Why the “dead drop” idea is dumb.

I couldn’t help but laugh the other day while on Facebook. I saw this “project” where you cement USB drives into walls to share files. The ‘movement’ seems pretty dead based on the comments on their website but I still see people sharing their video on Facebook. Even aside from plugging your $1000 computer into a wall, this is why you shouldn’t stick anything into your computer that you don’t know what’s on it. This article is geared toward the not-so-tech-savvy or people not in infosec, so I know this is very high level stuff for the professionals but for the regular joe this is geared towards I think this is as technical as it could be.

So the first thing is to make the malicious executable using the Social-Engineering Toolkit.


From here I choose option 1 and I get a menu of attacks I can spawn.


For this I’ll be using [3], Infectious Media Generator.

Here’s the description of what it does. For the less tech savvy, it makes creates a file that will automatically run the malicious executable when it’s plugged in.


Going with option 2, Standard Metasploit Executable, gives this screen.


Which we’ll select Windows Reverse_TCP Metepreter. What this means is it will create a connection between your computer and the attackers, allowing the attacker to pass commands to your computer. Selecting [2] from the menu above then gives this screen.


The IP address and port are irrelevant as they’re on a virtual machine. In a real life scenario the attacker would be using a VPN & proxy connection so the true attacker’s IP wouldn’t be revealed. It then creates a trojan virus in an executable program [.exe] and I start up the listener. A listener is the part of the attack where the attacker is ‘listening’ for that executable to infect the victim’s computer and talk back to the attacker.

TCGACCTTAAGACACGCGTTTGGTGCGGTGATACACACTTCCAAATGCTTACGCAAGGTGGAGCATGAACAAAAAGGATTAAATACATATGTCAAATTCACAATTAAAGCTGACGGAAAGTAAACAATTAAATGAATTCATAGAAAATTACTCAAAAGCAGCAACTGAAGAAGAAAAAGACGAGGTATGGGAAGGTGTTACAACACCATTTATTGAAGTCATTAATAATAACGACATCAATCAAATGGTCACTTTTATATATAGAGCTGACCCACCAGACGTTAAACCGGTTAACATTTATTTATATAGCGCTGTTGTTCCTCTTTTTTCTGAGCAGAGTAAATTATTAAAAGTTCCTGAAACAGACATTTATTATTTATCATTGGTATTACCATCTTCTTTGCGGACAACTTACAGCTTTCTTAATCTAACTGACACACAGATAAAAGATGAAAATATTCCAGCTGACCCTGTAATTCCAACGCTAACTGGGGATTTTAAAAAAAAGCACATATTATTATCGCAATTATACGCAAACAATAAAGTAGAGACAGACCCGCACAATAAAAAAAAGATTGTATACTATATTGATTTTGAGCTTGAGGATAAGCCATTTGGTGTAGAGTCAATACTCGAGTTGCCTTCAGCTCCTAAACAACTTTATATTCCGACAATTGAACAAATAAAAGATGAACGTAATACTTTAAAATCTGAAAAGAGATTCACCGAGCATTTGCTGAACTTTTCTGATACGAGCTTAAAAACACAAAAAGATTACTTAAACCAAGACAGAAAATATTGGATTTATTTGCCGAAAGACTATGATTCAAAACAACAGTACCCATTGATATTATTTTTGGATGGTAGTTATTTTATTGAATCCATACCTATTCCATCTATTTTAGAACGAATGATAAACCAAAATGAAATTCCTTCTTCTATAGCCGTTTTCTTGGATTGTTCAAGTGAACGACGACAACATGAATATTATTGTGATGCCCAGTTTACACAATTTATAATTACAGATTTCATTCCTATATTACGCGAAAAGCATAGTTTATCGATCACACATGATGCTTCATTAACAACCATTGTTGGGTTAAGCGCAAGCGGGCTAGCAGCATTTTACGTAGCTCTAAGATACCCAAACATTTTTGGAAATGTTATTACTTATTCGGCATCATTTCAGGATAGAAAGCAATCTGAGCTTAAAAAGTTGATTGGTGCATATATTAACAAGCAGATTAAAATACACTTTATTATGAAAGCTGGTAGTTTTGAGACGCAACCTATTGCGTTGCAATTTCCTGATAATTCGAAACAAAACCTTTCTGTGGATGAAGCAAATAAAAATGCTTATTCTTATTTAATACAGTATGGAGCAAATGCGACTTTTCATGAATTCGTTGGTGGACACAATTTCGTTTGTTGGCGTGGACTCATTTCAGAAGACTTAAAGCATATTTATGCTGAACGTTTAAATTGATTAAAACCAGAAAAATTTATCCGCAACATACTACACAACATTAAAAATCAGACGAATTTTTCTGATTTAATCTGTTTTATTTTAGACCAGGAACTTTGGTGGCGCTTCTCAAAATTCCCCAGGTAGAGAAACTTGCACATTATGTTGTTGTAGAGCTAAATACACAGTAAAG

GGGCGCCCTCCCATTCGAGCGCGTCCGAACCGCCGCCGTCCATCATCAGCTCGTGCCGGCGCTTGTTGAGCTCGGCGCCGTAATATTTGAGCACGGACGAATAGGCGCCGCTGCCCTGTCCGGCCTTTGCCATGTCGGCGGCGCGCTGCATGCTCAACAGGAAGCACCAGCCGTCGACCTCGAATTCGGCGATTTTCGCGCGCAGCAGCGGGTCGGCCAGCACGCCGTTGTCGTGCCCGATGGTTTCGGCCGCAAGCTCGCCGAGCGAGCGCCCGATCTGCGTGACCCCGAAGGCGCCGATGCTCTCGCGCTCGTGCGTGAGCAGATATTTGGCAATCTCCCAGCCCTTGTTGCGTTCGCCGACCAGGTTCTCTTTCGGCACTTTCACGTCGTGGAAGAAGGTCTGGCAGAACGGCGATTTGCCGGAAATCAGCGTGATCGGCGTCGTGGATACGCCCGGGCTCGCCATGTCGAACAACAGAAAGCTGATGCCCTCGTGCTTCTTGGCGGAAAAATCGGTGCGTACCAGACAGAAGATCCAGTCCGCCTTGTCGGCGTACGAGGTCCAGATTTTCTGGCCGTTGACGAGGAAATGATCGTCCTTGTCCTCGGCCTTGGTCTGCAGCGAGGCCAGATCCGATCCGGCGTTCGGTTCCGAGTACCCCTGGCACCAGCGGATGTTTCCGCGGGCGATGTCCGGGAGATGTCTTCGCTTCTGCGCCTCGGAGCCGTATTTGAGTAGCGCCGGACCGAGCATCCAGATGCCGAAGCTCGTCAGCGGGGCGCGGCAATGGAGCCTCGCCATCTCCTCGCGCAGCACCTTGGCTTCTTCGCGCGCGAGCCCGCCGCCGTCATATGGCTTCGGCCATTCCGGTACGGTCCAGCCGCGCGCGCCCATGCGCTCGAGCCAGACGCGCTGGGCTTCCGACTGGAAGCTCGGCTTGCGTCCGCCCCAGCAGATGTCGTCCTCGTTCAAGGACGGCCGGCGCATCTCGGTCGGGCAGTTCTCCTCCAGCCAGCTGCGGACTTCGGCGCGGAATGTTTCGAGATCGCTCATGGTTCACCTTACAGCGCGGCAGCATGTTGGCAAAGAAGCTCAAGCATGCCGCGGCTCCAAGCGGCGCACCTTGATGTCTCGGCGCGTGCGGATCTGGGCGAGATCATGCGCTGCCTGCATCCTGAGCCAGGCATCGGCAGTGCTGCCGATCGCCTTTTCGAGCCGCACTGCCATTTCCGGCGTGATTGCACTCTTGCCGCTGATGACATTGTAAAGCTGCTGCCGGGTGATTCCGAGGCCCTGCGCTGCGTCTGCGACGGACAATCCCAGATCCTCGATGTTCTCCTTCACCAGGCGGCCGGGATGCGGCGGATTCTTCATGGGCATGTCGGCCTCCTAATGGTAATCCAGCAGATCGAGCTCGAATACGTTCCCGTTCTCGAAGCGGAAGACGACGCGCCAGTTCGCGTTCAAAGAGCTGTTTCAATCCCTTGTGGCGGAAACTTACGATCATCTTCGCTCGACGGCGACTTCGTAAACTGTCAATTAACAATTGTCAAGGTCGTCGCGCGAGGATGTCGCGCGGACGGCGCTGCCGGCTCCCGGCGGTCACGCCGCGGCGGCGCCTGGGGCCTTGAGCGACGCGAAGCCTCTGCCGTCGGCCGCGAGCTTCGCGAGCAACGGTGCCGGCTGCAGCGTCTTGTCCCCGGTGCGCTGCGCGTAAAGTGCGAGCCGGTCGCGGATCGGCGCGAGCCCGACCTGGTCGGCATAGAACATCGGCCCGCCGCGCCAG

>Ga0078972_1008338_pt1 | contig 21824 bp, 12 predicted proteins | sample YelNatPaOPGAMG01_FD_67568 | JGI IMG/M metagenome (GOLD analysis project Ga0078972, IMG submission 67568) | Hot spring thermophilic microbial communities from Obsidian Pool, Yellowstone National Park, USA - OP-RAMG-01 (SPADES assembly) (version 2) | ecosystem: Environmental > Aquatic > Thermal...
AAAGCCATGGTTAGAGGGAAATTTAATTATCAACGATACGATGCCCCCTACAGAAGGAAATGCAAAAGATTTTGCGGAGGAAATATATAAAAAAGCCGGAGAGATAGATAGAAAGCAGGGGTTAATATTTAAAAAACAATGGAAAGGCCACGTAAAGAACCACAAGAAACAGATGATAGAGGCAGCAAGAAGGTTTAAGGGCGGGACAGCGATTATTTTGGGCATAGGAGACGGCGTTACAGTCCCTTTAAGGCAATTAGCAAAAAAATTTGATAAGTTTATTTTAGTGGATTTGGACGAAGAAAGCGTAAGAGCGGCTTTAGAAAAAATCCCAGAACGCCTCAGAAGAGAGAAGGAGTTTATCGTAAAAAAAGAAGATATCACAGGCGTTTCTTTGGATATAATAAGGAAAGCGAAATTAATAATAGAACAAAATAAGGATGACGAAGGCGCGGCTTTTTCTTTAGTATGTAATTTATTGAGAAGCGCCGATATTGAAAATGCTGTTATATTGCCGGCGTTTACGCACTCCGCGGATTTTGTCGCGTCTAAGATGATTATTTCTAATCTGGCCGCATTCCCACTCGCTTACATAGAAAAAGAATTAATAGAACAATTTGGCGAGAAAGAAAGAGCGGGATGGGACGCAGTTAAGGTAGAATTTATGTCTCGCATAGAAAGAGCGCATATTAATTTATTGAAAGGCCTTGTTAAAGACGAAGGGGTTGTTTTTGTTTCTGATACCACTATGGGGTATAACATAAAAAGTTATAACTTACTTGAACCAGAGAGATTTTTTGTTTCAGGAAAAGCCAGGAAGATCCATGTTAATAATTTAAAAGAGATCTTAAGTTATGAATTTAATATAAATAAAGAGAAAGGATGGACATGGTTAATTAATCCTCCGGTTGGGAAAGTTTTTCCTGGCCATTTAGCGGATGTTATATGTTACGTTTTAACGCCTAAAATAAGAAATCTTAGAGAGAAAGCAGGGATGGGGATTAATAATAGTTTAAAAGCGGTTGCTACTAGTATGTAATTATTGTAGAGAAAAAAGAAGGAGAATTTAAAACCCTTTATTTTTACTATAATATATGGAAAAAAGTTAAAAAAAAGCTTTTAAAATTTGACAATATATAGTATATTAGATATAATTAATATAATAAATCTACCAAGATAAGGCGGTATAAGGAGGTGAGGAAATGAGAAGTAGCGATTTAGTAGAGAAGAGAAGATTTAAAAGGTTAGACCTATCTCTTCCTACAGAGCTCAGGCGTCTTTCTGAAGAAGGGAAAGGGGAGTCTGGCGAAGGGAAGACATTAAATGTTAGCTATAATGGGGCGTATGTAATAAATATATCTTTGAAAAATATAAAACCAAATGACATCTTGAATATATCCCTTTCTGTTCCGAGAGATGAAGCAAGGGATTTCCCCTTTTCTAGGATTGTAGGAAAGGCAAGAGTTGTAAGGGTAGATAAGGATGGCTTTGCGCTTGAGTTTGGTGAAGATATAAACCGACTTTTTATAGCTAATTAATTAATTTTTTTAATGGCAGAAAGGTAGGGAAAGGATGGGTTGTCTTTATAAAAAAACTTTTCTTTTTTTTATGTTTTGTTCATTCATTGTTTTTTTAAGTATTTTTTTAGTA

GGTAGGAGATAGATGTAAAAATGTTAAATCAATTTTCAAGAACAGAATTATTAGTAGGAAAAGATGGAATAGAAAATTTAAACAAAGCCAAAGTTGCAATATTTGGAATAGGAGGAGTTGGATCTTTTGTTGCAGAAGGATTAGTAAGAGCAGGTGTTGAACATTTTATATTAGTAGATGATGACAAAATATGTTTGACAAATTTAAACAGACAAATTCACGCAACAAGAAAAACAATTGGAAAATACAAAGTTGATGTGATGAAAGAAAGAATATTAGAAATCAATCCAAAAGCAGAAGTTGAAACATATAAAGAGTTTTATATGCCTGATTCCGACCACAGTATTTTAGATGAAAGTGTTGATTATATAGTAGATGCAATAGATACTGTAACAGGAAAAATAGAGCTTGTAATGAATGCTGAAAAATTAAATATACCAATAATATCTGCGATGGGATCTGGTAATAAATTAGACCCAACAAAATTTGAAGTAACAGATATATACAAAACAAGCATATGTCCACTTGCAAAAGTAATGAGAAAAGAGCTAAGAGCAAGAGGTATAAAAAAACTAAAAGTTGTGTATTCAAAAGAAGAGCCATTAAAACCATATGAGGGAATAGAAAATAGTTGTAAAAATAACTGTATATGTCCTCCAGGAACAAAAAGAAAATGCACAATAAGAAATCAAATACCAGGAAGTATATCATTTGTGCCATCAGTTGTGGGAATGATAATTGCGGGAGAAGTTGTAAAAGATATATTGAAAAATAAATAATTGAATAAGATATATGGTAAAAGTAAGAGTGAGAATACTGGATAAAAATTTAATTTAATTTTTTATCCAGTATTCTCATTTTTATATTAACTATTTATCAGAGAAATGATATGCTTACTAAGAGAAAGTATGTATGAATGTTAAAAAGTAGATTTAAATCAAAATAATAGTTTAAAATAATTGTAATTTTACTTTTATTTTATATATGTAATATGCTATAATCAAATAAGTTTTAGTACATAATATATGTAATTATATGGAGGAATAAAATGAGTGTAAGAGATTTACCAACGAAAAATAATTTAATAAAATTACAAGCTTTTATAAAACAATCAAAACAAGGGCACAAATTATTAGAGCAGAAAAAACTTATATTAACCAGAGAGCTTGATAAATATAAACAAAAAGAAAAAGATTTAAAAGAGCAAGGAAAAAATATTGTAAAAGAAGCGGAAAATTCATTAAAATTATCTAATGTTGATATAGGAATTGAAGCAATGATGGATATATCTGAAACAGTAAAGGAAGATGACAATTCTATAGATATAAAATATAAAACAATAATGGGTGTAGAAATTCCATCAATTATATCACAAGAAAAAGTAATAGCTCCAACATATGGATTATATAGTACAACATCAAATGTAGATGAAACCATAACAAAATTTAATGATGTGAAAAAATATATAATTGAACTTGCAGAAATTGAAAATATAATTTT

I take the trojan titled “payload.exe” and put it on my USB drive and rename it something that people will actually click on, like AdobePhotoshopInstall, because who doesn’t want free Photoshop?



Now that this is the part where the USB is done and I go drop it in a parking lot or cement it into a wall in New York. Next is what happens when someone plugs into it.


USB Drive is plugged in, .exe is ran automatically because of AutoPlay.

Here’s the malicious executable that was made


And here it is, running silently in the background like nothing happened.


This is what the attacker sees


So what does the above text mean? It means that there’s now a backdoor on your computer and the attacker is able to pass commands to your computer now. Here’s a list of what the attacker can do.


Webcam stream and desktop stream are the two big notable ones and this does not require administrator privileges, so even if you have a non-administrator account, this would still work. Here’s a picture of desktop stream in action.

Screenshot from 2016-08-05 00-01-47

With this, they can steal your files, wipe your hard drive, install more viruses on your computer, basically whatever they want because they have full access to your PC. This took me about 5 minutes to set up total and the malicious executable/trojan was made in about 2 seconds. So how do you protect against it? Well, simply, don’t plug stuff into your PC that you don’t know. That’s why the dead drop idea is dumb. You wouldn’t let a stranger in your house because they’re promising free cable right? Why is it different with a USB drive? Alternatively, most anti-virus does catch this particular exploit I showed since it’s quite old and I did not encode it. However relying on Anti-virus is always bad and your first line of defense should be common sense.


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